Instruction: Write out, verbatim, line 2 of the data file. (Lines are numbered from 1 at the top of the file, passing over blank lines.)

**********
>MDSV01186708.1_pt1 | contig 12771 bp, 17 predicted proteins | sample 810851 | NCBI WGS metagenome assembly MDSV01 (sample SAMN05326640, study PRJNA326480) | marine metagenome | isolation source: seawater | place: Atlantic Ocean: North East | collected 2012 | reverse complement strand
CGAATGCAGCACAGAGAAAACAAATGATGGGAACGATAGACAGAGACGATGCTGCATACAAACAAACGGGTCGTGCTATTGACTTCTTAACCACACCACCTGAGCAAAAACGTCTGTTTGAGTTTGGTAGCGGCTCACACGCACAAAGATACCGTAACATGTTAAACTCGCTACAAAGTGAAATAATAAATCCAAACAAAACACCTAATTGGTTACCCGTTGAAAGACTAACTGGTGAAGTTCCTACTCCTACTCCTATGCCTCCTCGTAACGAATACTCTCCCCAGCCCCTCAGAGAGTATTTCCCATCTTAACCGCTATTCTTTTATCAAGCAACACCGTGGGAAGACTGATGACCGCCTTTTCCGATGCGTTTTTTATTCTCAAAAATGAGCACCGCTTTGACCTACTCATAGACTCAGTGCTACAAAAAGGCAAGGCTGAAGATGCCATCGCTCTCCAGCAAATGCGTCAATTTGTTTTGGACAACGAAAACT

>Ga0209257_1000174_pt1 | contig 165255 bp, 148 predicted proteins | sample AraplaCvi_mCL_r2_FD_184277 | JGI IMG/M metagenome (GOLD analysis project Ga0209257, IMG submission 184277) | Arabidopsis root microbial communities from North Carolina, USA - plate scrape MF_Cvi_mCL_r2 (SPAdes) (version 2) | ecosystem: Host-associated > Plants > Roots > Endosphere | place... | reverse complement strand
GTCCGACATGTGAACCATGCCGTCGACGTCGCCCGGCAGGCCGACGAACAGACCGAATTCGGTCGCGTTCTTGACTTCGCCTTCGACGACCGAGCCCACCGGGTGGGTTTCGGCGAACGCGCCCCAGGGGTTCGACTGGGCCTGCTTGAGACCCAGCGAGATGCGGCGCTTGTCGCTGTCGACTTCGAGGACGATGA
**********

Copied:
CGAATGCAGCACAGAGAAAACAAATGATGGGAACGATAGACAGAGACGATGCTGCATACAAACAAACGGGTCGTGCTATTGACTTCTTAACCACACCACCTGAGCAAAAACGTCTGTTTGAGTTTGGTAGCGGCTCACACGCACAAAGATACCGTAACATGTTAAACTCGCTACAAAGTGAAATAATAAATCCAAACAAAACACCTAATTGGTTACCCGTTGAAAGACTAACTGGTGAAGTTCCTACTCCTACTCCTATGCCTCCTCGTAACGAATACTCTCCCCAGCCCCTCAGAGAGTATTTCCCATCTTAACCGCTATTCTTTTATCAAGCAACACCGTGGGAAGACTGATGACCGCCTTTTCCGATGCGTTTTTTATTCTCAAAAATGAGCACCGCTTTGACCTACTCATAGACTCAGTGCTACAAAAAGGCAAGGCTGAAGATGCCATCGCTCTCCAGCAAATGCGTCAATTTGTTTTGGACAACGAAAACT